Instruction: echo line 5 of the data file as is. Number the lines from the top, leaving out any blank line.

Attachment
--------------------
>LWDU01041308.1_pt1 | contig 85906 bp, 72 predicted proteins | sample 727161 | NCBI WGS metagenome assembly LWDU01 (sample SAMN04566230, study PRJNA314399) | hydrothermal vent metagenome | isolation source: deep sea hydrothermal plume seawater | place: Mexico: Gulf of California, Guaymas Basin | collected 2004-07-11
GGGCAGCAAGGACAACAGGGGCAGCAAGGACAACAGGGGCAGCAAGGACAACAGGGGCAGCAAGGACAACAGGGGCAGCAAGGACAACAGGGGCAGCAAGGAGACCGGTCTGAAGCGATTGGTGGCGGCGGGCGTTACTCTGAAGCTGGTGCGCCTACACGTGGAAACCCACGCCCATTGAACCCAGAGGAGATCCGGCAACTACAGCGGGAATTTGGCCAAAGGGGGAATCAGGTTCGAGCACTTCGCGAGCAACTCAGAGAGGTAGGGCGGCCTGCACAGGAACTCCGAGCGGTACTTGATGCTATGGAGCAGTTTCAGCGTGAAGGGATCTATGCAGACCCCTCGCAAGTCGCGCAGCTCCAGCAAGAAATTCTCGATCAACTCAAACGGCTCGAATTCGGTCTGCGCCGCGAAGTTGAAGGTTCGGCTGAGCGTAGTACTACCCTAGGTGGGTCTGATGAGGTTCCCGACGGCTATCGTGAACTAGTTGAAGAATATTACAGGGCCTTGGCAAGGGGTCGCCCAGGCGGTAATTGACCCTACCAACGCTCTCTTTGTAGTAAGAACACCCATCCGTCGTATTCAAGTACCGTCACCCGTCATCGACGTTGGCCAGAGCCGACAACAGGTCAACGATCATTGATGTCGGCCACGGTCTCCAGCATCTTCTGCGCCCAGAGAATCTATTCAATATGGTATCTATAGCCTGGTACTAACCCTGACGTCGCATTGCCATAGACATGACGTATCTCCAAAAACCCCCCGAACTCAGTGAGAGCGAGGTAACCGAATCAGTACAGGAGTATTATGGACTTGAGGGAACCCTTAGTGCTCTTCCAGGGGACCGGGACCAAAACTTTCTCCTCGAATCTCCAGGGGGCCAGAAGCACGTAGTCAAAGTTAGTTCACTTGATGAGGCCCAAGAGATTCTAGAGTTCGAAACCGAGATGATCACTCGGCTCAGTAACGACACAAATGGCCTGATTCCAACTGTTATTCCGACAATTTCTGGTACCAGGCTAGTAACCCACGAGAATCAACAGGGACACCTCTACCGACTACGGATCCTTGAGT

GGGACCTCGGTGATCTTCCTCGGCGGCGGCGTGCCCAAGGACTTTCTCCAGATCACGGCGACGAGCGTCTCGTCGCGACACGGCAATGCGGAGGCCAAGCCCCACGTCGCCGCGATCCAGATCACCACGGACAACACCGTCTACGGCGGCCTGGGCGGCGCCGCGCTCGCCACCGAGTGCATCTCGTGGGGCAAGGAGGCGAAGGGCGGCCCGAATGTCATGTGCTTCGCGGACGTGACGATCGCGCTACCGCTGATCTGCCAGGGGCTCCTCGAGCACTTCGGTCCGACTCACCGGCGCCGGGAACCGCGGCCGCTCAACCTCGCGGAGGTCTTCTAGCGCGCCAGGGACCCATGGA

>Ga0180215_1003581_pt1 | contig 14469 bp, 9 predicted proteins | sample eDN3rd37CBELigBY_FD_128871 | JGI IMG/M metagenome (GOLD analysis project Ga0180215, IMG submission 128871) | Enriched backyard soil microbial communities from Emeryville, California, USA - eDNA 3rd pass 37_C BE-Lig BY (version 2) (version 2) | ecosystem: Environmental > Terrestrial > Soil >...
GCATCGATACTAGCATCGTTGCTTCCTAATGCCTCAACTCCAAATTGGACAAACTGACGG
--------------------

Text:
GCATCGATACTAGCATCGTTGCTTCCTAATGCCTCAACTCCAAATTGGACAAACTGACGG